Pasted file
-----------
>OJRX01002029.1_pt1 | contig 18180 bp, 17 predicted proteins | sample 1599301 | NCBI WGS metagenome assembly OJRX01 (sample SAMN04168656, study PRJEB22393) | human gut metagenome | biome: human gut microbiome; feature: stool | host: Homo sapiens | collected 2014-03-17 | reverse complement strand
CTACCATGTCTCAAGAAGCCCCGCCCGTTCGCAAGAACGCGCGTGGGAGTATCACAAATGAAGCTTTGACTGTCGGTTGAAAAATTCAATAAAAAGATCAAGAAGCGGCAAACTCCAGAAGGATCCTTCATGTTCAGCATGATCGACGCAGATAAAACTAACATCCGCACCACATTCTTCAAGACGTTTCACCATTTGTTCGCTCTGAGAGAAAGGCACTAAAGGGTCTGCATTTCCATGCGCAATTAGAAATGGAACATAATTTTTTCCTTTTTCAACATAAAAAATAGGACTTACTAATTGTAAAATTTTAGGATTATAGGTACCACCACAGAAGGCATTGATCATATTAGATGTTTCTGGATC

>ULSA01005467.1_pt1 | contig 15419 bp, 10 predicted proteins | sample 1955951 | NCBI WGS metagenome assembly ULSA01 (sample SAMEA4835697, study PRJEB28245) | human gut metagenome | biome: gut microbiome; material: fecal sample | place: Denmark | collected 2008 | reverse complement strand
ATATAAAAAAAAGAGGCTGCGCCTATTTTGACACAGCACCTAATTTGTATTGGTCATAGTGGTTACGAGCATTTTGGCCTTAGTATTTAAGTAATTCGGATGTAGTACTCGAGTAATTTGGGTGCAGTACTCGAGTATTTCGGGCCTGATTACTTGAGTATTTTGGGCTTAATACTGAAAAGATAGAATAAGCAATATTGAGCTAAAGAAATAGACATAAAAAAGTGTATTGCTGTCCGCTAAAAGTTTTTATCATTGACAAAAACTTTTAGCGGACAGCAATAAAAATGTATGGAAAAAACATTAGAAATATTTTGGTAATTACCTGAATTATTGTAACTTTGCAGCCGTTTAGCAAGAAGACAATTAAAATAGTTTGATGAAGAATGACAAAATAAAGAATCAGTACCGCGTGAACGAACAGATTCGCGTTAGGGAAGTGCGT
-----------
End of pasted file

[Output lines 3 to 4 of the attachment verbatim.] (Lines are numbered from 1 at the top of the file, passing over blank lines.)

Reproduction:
>ULSA01005467.1_pt1 | contig 15419 bp, 10 predicted proteins | sample 1955951 | NCBI WGS metagenome assembly ULSA01 (sample SAMEA4835697, study PRJEB28245) | human gut metagenome | biome: gut microbiome; material: fecal sample | place: Denmark | collected 2008 | reverse complement strand
ATATAAAAAAAAGAGGCTGCGCCTATTTTGACACAGCACCTAATTTGTATTGGTCATAGTGGTTACGAGCATTTTGGCCTTAGTATTTAAGTAATTCGGATGTAGTACTCGAGTAATTTGGGTGCAGTACTCGAGTATTTCGGGCCTGATTACTTGAGTATTTTGGGCTTAATACTGAAAAGATAGAATAAGCAATATTGAGCTAAAGAAATAGACATAAAAAAGTGTATTGCTGTCCGCTAAAAGTTTTTATCATTGACAAAAACTTTTAGCGGACAGCAATAAAAATGTATGGAAAAAACATTAGAAATATTTTGGTAATTACCTGAATTATTGTAACTTTGCAGCCGTTTAGCAAGAAGACAATTAAAATAGTTTGATGAAGAATGACAAAATAAAGAATCAGTACCGCGTGAACGAACAGATTCGCGTTAGGGAAGTGCGT